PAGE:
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U.K. faces speed limiting: Is U.S. next?

The U.K. could soon see thousands of its buses, taxis and other public vehicles installed with speed limiters.

I know you’re about to go back and check – if you already haven’t – to make absolutely sure you saw a “K” and not an “S” in the previously stated acronym. Either way, let me make it crystal clear that this is the United Kingdom, not the United States that the following article will be discussing in regard to the possibility of limiting the speed of all common motor vehicles.

Feel any better now? Well, maybe you shouldn’t.

The technology behind this is known as Intelligent Speed Adaptation (ISA) and is being tested by Transport for London (the U.K.’s version of the U.S. Department of Transportation) in a trial starting this summer.

In an article written on London’s Times Online, I noticed some careful diction when I read, “Drivers of vehicles with ISA will be able to select an option that prevents them from accelerating over the limit.”

Did you notice it too?

“Drivers…will be able to select…”

Select, huh? Oh really….

The article then describes that this “selectable” feature will also automatically decrease the speed of a vehicle if the driver fails to reduce his or her speed when passing a sign marking a lower limit.

In order to detect local speed limits, the ISA device uses a satellite tracking and digital road map. But wait, there’s more….

In addition to the automatic mode, a driver can also select – again with this diction – a setting that flashes a “smiley face” if the driver is following the speed limit, or a “frown “face” if the driver is exceeding the limit.

So you can either be electronically forced to obey the speed limit signs or you can “choose” to see happy or frowning faces constantly flashing you in the eyes, inches from your odometer.

The Times Online also says ISA technology will likely be available to private motorists as early as next year.

Where do I sign up? Yeah, right.

Supporters of this control on motorists and motor vehicles cite the potential elimination of thousands of speed-related accidents each year.

They also argue that since almost a quarter of all traffic congestion is due to accidents, having speed limiters on vehicles would reduce that congestion as a direct result. So, essentially, fewer accidents would equate to less traffic. Finally, we’re getting to something that makes sense.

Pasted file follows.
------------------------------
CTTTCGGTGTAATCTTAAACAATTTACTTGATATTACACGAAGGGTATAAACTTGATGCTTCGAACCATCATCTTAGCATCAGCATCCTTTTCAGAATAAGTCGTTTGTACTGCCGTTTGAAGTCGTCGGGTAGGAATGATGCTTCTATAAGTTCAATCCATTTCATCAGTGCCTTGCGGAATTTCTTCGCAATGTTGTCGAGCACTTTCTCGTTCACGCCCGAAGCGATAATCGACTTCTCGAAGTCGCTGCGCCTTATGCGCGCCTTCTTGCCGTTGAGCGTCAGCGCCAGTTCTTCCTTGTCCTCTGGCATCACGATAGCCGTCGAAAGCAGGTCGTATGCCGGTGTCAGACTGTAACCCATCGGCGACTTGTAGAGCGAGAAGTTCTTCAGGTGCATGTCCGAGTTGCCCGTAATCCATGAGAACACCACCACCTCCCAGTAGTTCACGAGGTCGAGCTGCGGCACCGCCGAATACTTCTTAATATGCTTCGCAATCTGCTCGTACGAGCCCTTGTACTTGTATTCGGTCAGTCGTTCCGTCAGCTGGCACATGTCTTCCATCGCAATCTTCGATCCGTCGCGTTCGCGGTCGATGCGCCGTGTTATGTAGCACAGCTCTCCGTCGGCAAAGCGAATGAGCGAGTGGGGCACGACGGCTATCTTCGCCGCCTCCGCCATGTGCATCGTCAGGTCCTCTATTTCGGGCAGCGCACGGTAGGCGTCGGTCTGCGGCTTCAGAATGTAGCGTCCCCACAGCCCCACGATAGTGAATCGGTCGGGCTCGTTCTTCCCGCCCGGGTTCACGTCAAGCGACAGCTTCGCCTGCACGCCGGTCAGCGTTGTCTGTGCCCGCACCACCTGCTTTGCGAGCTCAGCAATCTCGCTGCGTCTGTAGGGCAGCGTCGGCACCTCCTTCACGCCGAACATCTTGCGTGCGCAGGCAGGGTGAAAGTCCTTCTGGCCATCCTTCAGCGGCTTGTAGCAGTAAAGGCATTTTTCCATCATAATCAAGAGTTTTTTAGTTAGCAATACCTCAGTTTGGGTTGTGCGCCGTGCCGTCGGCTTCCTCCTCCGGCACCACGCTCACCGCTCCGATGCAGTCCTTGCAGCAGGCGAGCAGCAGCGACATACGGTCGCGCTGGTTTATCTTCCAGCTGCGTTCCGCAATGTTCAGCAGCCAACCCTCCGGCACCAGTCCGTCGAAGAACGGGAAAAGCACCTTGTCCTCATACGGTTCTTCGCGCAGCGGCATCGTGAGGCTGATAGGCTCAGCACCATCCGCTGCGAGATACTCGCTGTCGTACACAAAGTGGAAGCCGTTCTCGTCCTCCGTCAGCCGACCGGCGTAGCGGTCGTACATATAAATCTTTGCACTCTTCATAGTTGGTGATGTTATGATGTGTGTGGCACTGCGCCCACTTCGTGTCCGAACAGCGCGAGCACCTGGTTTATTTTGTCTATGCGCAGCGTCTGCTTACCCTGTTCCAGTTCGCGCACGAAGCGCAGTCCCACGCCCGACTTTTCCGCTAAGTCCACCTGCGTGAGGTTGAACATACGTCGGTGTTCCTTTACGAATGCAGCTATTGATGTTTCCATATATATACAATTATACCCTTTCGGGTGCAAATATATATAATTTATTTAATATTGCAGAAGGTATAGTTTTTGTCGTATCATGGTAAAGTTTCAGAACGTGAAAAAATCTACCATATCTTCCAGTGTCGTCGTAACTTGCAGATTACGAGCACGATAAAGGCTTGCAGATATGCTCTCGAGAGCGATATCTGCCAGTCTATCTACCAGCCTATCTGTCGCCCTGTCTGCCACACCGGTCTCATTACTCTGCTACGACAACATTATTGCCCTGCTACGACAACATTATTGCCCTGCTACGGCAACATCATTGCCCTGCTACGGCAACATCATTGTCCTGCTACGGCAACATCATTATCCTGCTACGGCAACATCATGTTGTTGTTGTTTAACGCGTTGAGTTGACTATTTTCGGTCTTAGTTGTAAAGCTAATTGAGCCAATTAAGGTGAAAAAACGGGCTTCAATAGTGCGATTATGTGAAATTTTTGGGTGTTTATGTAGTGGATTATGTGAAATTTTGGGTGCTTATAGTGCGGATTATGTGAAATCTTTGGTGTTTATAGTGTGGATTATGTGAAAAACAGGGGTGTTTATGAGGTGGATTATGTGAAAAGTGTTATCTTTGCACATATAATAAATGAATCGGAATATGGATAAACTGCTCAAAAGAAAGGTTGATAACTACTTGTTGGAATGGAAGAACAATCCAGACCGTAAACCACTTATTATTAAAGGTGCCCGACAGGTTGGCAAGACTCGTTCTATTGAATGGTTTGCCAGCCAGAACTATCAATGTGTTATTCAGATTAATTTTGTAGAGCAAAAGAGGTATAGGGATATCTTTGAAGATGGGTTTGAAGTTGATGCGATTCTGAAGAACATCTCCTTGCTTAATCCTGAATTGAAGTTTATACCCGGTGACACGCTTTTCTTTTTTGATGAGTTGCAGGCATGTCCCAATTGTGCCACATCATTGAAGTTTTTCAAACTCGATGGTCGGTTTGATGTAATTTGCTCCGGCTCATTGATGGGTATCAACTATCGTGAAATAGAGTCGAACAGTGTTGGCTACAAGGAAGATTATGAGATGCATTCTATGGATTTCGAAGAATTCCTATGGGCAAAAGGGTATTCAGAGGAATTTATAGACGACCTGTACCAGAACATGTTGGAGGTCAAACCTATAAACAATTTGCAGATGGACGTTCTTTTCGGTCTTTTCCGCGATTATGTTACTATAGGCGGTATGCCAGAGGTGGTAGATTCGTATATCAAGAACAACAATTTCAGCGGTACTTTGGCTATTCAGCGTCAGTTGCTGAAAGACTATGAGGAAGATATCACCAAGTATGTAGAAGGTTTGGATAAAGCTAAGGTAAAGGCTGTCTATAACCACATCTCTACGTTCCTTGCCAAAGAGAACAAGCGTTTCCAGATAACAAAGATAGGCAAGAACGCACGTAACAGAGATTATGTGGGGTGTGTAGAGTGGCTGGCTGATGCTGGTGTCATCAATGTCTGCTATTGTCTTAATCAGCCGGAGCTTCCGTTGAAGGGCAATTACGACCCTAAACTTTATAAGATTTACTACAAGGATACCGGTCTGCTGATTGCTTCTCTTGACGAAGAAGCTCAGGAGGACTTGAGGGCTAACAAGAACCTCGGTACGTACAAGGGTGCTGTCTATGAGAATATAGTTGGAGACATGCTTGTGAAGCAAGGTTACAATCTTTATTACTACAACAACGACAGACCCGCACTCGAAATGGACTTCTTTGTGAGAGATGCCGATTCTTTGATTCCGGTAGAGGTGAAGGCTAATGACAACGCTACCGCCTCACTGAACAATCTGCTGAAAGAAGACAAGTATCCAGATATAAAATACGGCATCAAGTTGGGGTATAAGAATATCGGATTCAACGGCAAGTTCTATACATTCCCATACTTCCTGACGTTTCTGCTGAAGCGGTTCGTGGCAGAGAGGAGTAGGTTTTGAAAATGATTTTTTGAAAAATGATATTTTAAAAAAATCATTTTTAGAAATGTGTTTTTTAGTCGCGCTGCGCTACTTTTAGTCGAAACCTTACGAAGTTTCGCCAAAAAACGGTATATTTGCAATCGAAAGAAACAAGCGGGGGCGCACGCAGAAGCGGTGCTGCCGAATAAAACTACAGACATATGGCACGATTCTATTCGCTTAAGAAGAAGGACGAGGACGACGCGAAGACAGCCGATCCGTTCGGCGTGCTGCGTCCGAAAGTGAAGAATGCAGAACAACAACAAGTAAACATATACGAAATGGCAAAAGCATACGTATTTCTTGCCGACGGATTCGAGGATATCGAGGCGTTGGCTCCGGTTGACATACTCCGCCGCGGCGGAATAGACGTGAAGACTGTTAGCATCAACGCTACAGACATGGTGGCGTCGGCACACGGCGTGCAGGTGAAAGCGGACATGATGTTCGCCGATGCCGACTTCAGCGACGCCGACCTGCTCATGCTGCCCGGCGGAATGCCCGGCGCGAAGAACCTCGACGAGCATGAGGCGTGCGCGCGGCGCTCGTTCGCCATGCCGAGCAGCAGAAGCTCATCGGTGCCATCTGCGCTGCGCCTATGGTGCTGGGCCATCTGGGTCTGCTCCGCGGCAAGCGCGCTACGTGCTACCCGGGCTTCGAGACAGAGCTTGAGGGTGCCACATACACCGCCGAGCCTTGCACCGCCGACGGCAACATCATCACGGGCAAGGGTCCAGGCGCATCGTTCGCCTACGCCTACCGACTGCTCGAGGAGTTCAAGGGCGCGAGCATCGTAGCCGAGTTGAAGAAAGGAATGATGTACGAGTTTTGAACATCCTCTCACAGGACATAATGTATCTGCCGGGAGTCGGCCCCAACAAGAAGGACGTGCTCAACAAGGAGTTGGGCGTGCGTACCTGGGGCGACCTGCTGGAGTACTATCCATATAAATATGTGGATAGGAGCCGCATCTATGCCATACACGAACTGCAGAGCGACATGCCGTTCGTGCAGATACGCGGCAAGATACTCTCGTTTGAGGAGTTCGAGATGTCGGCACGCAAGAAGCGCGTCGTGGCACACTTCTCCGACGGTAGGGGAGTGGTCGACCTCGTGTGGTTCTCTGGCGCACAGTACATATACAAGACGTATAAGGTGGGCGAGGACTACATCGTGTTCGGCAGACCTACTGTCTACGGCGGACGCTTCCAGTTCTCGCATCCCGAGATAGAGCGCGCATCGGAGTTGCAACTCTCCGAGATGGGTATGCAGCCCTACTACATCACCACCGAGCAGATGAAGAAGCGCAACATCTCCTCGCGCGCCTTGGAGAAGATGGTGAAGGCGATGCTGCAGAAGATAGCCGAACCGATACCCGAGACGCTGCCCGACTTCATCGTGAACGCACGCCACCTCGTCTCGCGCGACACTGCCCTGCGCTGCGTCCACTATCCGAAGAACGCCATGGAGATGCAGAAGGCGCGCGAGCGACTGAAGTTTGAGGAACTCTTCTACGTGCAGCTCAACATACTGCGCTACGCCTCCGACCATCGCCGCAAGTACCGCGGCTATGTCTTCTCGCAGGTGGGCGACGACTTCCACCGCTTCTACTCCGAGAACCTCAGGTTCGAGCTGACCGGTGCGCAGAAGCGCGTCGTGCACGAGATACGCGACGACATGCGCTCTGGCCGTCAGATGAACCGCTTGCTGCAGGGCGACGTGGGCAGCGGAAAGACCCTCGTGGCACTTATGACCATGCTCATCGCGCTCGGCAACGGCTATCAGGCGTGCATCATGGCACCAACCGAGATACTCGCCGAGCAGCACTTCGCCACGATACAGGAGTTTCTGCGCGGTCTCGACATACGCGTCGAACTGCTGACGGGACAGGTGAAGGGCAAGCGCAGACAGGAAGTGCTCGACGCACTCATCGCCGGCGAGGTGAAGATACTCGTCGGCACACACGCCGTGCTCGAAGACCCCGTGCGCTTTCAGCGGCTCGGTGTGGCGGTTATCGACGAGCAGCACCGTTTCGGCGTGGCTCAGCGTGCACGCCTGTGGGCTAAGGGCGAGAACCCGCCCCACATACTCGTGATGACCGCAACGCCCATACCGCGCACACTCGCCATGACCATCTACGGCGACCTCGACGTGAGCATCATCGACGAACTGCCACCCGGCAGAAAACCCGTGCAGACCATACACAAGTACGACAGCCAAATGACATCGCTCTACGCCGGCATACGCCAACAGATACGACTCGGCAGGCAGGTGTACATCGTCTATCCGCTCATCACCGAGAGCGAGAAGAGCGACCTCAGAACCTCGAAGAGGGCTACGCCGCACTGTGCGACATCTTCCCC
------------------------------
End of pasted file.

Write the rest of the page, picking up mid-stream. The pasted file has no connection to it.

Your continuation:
It is true, according to the U.S. Bureau of Transportation Statistics, that around 11,000 deaths in the U.S. each year are speed-related, with almost a third occurring on rural or non-interstate roads.

Another supporting argument offered for this speed limiting device is that vehicles operating at or below speed limits would consume less fuel and therefore would create less pollution.

I’m not sure of the exact science behind the pollution a car produces between each mile per hour, but if everyone was forced to follow speed limits, I’m sure that number would add up fast, saving quite a lot.

Okay, so there are some benefits this ISA technology could provide. I’ll give it that, but what about the down sides? How about that one word the U.S. is said to fight for above all else?

Freedom anyone?

Again, this is a story about a trial version of speed limiting technology, a trial taking place more than 3,000 miles away. Is it not possible, however, that if this idea takes off in the U.K. it might just take off here in the United States? Looking back in the annals of American history, a lot has taken place first in old mother England before taking root here. Let’s not forget about civil rights and…the Beatles.

Is it not our right to be in control of our vehicles and thereby our speed? The freedom of putting the top down on that old Mustang, slamming it into third gear at 60 miles per hour and flying down an empty stretch of highway, wind blasting through your hair, music cranked up loud….

Maybe it’s just me.

Results of the U.K.’s trial of this technology will be published in spring, reported the Times Online.

Guess we’ll just have to wait and see where the road takes us from there.